Fun Winter Outdoor Activities for Families — To Beat Cabin Fever
Cure your kids' winter blues with these easy ideas for outdoor fun
Kimberly Burger Capozzi
If you live in "snow country," the first flakes of the season bring everyone out to play. But as winter wears on and snow becomes just something to shake from your boots, it gets easier and easier to stay inside.
But as long as your kids bundle up, fresh air will do them a world of good. Here are some ways to keep outdoor winter play fresh and fun.
Scenario #1: The snow has been around for weeks and the kids are tired of sledding.
Build a miniature luge track. Have the kids use metal spoons to carve parallel tracks in the snow. (Snow that has been piled up and frozen hard is best.) They can race the spoons, rubber balls, acorns, or anything else handy. Kids will have fun trying to create the fastest course!
Make mini-snowmen out of snowballs. Younger children find making these little people easier than building the standard life-sized snowman. And older kids can spend more time on the details instead of building huge snow creatures. Get the neighborhood involved and create a whole city of mini-snowpeople!
Think beyond snowmen. Expand snow-building to include such things as cars, animals, or favorite sports team logos. Use water with food coloring to “paint” creations.
Go snowshoeing. Snowshoeing doesn’t require fancy gear when you make your own out of cardboard cutouts, shoe boxes, folded newspapers, or tree branches. Attach to boots with string, rubber bands, or bungee cords and try a trek around your favorite green space.
Scenario #2: It snowed, but not enough for sledding or building.
Look for tracks. A light snowfall can reveal what animals are around looking for food. Search for tracks and try to follow them.
Go to the playground. You probably haven’t been there in a while, and kids may enjoy seeing their summer play place sprinkled with snow. Take pictures, so you can compare when spring arrives. Bring along a thermos of cider or hot chocolate to cheer everyone up when you return to the car or the house.
Zoom in on nature. Bring a magnifying glass outside to take a close-up look at the frozen foliage. Or, if you have a microscope, take some items inside (quickly, before they melt!) to investigate further.
Scenario #3: It’s a chilly, gray day with not a snowflake in sight.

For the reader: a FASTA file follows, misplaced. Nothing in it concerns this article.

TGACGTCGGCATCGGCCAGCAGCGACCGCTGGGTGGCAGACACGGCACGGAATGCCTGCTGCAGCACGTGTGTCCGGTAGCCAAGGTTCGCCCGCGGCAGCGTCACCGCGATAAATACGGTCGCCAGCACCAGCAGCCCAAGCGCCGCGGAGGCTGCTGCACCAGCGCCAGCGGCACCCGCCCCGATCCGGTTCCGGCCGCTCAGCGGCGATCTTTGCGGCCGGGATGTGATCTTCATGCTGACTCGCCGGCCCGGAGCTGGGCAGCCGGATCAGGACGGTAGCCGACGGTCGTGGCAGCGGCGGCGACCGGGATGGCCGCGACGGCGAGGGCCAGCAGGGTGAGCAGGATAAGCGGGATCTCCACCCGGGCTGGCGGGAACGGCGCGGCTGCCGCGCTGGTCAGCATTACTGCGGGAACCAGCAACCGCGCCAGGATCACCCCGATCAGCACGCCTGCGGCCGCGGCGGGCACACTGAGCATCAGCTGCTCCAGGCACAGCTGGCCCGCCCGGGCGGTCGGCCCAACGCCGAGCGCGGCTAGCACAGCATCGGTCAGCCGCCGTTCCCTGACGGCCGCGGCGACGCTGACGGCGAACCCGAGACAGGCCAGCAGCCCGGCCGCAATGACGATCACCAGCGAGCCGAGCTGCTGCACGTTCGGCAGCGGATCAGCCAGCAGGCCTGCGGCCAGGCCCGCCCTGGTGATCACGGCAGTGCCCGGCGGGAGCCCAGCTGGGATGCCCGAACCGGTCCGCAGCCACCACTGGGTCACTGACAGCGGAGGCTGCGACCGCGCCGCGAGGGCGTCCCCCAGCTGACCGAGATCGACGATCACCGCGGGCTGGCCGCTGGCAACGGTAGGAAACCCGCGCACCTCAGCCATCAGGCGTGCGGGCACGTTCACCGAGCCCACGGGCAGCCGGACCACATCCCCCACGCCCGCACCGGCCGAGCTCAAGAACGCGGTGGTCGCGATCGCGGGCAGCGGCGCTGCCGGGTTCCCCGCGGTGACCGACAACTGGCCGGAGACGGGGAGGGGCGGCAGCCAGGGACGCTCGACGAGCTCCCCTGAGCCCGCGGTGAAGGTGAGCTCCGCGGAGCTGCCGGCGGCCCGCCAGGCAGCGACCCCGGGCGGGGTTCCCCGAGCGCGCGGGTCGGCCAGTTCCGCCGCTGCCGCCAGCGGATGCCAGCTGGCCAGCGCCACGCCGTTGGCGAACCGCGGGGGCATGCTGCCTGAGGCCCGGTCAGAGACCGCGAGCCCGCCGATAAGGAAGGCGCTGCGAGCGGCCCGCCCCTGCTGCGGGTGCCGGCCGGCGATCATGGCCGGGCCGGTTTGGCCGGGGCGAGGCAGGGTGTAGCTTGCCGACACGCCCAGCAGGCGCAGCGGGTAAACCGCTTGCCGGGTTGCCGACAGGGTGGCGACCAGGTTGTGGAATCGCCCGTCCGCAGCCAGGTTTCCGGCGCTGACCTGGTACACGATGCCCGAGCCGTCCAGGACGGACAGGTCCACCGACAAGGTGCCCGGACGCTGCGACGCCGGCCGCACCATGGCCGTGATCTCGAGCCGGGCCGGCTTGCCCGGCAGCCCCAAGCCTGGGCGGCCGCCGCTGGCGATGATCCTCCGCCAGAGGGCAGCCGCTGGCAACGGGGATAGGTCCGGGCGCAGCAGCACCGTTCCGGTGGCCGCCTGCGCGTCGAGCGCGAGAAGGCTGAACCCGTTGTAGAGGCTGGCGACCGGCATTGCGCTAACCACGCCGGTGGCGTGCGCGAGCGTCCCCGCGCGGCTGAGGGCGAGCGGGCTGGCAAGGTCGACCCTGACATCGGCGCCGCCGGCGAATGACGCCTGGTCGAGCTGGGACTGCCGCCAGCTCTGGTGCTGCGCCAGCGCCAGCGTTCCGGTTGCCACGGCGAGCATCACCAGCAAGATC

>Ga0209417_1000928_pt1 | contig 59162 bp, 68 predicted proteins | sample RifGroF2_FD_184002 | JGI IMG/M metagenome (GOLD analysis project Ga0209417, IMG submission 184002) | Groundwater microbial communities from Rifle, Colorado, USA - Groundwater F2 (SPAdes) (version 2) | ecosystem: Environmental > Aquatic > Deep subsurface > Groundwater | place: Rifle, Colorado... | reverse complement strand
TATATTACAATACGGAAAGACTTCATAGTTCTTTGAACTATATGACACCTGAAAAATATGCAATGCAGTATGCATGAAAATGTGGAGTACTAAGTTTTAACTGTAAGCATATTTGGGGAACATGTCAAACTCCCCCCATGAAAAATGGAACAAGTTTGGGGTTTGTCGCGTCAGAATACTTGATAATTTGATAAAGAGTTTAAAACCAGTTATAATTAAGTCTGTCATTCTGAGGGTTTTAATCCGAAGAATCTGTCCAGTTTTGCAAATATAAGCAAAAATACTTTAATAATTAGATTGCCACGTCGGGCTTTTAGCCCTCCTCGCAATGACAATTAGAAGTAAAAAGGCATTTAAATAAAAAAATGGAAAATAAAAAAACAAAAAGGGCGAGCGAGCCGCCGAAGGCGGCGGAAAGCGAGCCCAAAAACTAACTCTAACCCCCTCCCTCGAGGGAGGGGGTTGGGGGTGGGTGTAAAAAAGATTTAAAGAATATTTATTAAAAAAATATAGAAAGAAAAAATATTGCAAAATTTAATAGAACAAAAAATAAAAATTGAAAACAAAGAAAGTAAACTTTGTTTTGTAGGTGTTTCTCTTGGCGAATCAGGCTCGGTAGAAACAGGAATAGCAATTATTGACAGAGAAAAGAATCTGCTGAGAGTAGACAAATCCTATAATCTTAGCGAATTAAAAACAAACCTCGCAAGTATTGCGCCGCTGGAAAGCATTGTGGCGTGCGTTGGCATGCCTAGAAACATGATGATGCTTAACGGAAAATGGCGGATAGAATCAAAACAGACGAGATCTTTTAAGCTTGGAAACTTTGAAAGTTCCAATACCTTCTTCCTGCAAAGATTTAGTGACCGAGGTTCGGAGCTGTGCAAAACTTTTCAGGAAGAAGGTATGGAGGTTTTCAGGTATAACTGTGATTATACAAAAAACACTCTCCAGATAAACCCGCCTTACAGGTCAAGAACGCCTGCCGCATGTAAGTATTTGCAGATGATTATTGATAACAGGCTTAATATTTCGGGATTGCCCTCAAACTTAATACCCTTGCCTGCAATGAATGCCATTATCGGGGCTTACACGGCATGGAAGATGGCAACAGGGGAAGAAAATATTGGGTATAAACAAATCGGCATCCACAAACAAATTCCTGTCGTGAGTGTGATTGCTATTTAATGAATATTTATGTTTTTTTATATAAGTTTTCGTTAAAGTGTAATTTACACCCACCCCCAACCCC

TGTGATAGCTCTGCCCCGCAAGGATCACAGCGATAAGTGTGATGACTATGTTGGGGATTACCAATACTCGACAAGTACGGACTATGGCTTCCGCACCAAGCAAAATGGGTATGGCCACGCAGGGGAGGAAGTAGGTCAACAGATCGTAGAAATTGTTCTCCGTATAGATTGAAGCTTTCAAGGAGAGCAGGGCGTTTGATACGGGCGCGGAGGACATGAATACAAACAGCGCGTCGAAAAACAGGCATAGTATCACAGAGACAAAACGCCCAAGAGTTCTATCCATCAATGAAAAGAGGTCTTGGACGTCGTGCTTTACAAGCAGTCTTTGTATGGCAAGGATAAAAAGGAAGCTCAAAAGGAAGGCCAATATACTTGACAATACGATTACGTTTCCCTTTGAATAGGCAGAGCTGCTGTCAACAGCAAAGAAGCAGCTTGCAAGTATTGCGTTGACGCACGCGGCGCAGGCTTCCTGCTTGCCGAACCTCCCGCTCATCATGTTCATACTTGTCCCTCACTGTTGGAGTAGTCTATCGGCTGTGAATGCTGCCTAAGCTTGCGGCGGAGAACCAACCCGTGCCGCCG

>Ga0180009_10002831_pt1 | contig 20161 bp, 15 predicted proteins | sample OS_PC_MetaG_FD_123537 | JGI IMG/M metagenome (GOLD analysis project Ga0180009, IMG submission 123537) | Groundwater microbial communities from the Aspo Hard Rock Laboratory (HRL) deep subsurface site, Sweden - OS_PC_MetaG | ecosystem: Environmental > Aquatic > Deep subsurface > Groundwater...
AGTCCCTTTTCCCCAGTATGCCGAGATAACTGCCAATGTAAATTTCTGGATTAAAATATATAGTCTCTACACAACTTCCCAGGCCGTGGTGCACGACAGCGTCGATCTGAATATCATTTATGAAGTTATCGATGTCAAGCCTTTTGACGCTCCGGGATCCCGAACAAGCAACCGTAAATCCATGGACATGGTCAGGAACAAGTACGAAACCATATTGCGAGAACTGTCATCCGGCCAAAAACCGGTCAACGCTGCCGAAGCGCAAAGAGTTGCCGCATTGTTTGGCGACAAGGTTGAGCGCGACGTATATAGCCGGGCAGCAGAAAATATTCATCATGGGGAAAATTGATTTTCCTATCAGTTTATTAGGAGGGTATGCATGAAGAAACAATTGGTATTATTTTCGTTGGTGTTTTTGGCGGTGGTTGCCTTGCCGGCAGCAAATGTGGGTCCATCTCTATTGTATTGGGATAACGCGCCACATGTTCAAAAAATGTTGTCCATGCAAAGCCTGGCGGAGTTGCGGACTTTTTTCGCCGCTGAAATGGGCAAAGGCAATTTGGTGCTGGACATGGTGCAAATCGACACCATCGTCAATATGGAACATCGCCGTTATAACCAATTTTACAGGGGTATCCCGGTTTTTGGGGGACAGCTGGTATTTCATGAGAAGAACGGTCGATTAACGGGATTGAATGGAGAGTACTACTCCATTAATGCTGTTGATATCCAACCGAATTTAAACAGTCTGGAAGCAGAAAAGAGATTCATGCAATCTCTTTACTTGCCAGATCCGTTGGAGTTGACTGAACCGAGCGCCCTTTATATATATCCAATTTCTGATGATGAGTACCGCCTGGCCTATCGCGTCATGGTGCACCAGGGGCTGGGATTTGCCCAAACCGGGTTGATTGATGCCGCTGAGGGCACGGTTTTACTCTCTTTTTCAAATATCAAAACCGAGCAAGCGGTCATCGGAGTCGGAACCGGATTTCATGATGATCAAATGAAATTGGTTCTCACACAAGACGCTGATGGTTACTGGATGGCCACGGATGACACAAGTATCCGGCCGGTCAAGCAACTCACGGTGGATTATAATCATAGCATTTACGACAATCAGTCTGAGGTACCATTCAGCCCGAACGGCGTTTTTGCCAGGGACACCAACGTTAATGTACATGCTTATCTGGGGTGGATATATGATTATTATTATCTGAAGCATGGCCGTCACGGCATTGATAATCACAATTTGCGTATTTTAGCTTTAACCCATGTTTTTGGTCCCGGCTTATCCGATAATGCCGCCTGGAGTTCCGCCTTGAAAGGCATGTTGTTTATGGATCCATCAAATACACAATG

Go for the gold: Invite friends and family to your own Wacky Winter Olympics, held in your yard or neighborhood park.
Dog Sled Race: Competitors pull snow sleds loaded with toys, sticks, or rocks across the grass.
Polar Bear Swim: Give each child a tote bag of swim goggles, towel, an old adult swimsuit or oversized flippers. See how fast they can pull on the swim gear over their outdoor clothes, throw the towel around their neck, take a pretend "swim," then remove items and return to bag.
Award each participant with an “outdoorsy” Olympic medal—tie a pine cone to a string!
Make ice sculptures: Fill a clear plastic container with a few inches of water. Add food coloring and stones and sticks for decoration. Set outside for several hours or overnight to freeze. Add another layer of water and nature “stuff” dyed a different color and allow to freeze. Repeat to create multiple layers.
Take the earth’s temperature: You’ll need to make sure the ground isn’t frozen for this one. Buy a soil thermometer at a garden supply store and take it with you on a walk around the yard or park. Have your kids stick it in the ground in various locations to compare ground temperatures. Is the ground warmer or cooler than the air? Does the temperature change in different locations?
Kimberly Burger Capozzi is a mom and freelance writer based outside Pittsburgh, PA. She has written about parenting issues, wind power and military spending programs, and chronicles her family’s efforts to cook wholesome meals at www.chefzi.blogspot.com.
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